Selling Sex

The ladies and gentlemen at SHOWstudio can always be relied on to do something great. Their current exhibition, Selling Sex, which is a collection of photographs, paintings, videos and plastics made by female artists only, is no exception.

After running their programme ‘Object Fetish’, the team around shop director Carrie Scott and assistant director Niamh White realised that it’s almost exclusively men producing imagery related to the subject, showing predominantly women as the ‘looked at’ motive. This and the fact that women are shockingly underrepresented in contemporary art museums, TV and other media motivated them to put together Selling Sex. A carefully selected group of artists was asked to contribute their pieces of work portraying the female gaze on the female body, to answer the question how different from men women are when observing their own sex.

SHOWstudio Gallery in Mayfair

As is usually the case with art exhibitions, there was no simple answer to the question.  SHOWstudio’s gallery in Mayfair is filled with and array of diverse artwork, ranging from Una Burke’s armour-like sculpture to astonishing paintings and photography. The messages these pieces carry are as diverse as their appearance. While some exhibits depict female vulnerability and invite us to break into an intimacy that was forced upon the pictured motives in the first place, others, like Liz Cohen’s series of photographs, are a portrait of feminine diversity and the ability to transform. The intricately decorated hemline of Atsuko Kudo’s latex dress, outlandish, but beautifully crafted pieces of furniture by Charlotte Kingsnorth and the fact that Liz Cohen got plastic surgery just to model for her own photographs are proof of devotion, attention to detail and sheer talent.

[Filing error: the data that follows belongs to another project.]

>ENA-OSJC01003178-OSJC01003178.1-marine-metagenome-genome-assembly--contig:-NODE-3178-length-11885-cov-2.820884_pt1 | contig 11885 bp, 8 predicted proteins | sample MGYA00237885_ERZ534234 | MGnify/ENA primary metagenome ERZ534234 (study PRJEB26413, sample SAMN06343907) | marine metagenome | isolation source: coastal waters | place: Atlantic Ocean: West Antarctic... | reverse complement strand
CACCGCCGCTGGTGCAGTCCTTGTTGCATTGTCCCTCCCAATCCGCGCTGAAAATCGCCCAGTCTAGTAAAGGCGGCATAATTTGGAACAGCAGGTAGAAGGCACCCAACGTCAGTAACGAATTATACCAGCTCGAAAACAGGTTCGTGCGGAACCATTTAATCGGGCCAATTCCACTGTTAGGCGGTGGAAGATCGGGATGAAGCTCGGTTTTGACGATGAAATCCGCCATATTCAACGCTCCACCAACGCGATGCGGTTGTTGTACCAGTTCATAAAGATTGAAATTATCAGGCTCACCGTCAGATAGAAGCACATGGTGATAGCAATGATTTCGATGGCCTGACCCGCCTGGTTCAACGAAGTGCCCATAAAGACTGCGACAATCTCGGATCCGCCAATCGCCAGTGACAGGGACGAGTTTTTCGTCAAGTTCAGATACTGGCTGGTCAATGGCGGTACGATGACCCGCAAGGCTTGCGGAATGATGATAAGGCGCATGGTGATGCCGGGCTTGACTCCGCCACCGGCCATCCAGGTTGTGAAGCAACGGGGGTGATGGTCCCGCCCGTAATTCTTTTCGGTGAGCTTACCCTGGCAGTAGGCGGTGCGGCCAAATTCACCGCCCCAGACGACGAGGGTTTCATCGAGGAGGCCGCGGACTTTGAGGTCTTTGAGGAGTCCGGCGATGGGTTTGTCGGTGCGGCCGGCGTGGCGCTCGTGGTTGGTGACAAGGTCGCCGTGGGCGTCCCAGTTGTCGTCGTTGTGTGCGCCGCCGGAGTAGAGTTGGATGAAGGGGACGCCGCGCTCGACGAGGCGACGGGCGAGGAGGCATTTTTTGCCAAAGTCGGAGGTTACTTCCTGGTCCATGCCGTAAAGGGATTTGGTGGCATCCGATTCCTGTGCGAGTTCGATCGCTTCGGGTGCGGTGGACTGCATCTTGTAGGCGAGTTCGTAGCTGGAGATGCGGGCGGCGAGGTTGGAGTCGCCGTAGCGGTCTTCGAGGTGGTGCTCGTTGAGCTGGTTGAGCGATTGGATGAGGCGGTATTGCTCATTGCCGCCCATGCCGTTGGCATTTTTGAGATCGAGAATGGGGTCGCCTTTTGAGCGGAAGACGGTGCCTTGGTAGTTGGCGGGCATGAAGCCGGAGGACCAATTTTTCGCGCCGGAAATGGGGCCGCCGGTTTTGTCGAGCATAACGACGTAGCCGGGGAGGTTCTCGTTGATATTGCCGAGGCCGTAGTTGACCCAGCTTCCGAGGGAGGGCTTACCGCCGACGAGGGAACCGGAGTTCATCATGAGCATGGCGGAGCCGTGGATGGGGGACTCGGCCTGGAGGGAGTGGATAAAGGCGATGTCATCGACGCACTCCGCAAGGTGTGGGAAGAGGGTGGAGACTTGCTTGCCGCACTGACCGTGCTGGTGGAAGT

Selling Sex portraits the diverse perceptions female artists have of their own gender, which differ a lot from what we see in imagery and sculptures produced by men. To what extend this exclusive selection represents the whole range of opinions out there in the world of female artists is another question, though.

Without a doubt, Selling Sex is a pool of young, as well as experienced talent and is sure to make one think about the perception of gender identities, the role of women in our visual culture and ultimately the world we live in as a whole. The exhibition can be a challenge, so it is definitely worth a visit.


Selling Sex will be on display in SHOWstudio’s shop in Mayfair, London, until 1st June 2012. Visit for more information.